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Hurricane Sally updates: Gulf Coast harnesses for flood, dangerous storm surge



Gusts of wind have already exceeded 90 km / h off the Louisiana coast.

Hurricane Sally is targeting the Gulf Coast, where it is expected to bring dangerous storm surge and historic and life-threatening flooding this week.

Sally is expected to climb very slowly over the northern Gulf of Mexico over the next 24 hours, landing Wednesday morning near Dauphin Island, Alabama.

Gusts have already exceeded 90 km / h on oil rigs off Louisiana and the Alabama coast.

The highest storm surge is likely to be in eastern Louisiana and near Mobile Bay, Alabama, where the wave can reach 4 to 7 feet.

Storm surges of up to 4 feet are possible even in Florida and parts of Louisiana’s Pontchartrain Lake, which is located on the north side of New Orleans.

Total rainfall can reach 30 inches in the Alabama and Florida Panhandle.

Sally will then crawl into the country across Alabama and Georgia.

Atlanta could see 6 to 12 inches of rain at the end of the week.

Florida police on Tuesday began closing the Pensacola Bay Bridge, which connects Pensacola with Pensacola Beach.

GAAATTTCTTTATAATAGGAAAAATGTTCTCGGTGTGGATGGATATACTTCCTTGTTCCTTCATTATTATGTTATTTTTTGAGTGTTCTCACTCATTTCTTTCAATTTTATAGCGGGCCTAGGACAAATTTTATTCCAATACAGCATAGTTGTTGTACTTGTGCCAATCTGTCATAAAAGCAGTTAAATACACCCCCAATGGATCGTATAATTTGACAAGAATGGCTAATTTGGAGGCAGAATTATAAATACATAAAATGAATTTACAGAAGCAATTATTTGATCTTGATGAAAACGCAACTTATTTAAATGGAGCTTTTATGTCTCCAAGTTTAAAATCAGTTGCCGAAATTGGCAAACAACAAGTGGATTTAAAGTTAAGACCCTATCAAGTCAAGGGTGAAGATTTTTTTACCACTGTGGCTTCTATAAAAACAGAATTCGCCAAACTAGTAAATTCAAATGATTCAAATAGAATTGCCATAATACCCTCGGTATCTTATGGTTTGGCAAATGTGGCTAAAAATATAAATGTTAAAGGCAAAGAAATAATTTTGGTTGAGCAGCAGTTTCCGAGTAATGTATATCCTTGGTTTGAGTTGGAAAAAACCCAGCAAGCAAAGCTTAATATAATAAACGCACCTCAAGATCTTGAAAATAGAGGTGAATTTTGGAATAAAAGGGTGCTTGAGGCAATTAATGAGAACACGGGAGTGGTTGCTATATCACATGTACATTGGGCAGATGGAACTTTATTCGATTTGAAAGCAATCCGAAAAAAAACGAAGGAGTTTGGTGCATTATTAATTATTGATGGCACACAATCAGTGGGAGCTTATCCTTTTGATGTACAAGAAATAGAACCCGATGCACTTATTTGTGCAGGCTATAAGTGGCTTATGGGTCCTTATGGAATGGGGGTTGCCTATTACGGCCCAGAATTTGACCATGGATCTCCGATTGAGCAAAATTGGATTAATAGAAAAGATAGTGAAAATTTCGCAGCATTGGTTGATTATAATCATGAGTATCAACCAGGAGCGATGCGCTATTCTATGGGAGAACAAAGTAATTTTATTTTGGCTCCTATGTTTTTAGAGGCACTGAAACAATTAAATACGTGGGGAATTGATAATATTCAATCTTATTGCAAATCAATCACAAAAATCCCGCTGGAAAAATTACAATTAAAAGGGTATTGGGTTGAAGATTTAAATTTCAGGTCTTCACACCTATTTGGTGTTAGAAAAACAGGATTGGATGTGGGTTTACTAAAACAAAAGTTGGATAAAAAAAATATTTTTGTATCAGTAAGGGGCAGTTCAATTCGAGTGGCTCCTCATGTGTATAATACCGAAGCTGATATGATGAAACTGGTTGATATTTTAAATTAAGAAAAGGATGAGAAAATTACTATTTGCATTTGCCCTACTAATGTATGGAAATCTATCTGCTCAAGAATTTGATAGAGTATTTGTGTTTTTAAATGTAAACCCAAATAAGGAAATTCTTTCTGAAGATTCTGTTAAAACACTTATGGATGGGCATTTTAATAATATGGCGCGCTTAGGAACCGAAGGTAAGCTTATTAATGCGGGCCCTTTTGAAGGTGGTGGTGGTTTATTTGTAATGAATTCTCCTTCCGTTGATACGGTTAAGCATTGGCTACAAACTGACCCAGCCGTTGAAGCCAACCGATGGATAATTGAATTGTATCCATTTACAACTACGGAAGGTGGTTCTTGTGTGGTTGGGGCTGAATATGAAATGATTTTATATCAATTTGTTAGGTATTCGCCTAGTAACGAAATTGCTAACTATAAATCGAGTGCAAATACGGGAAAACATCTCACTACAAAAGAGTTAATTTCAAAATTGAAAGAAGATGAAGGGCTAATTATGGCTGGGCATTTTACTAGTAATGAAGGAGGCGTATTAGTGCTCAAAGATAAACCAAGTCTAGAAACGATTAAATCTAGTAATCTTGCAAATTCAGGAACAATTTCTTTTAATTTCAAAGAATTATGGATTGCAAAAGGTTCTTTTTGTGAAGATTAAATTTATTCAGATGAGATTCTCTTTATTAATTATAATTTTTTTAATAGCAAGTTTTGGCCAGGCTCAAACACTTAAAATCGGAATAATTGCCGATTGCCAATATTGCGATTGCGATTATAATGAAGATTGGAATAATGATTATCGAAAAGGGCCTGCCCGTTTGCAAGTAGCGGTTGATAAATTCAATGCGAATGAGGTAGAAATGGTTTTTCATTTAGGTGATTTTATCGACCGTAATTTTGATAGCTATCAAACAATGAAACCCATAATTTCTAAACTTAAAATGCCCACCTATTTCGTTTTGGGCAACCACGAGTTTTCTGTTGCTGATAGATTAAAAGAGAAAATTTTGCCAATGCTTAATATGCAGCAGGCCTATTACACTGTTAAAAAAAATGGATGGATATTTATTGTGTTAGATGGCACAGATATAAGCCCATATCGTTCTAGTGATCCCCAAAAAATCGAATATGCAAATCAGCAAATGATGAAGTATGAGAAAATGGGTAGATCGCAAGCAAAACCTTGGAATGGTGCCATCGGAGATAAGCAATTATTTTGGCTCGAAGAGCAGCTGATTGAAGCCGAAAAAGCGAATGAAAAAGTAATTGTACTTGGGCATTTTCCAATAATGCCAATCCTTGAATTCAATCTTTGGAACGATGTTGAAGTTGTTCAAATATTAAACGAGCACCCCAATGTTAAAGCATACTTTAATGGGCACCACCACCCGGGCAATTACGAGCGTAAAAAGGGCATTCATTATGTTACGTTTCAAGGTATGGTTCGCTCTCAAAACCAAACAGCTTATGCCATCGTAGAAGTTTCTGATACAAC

“We encourage you to stay home and off the roads if you can,” Pensacola police said.

Alabama Gov. Kay Ivey ordered beaches closed Monday afternoon, saying she “recommended an evacuation, especially of non-residents and those living in flood-prone areas south of I-10.”

“Sally is shaping up to be a very dangerous and historic flood event,” Brian Hastings, director of the Alabama Emergency Management Agency, said Tuesday. “If you are in a low-lying area or a flood-prone area, get to a safer place.”

New Orleans Mayor LaToya Cantrell said residents outside the protection system need to be evacuated.

In Hancock County, Mississippi, officials ordered a mandatory evacuation for low-lying areas.

In Biloxi, Mississippi, casino resorts were ordered to close.

“We have two concerns,” Biloxi Mayor Andrew Gilich said Monday. “Firstly that our residents take this seriously and have made preparations, and secondly that this is a slow storm, which means we will see heavy flooding along the front beach and in low-lying areas, especially along the rivers and Bay. “

“Residents need to have a plan and follow that plan,” he said.

Sally is the seventh hurricane so far this season; the average at this time is six.

Sally becomes the third hurricane to land along the Gulf Coast this season.

The storm will also be the fourth hurricane to land in the United States this season. The last time the nation had more than four hurricanes to land was in 2005, when there were five, including Hurricane Katrina.

This report was shown on Tuesday, September 15, 2020, the episode of “Start Here”, ABC News’ daily news podcast.

“Start Here” offers a straightforward look at today’s top stories in 20 minutes. Listen for free every weekday to Apple Podcasts, Google Podcasts, Spotify, the ABC News app or wherever you get your podcasts.


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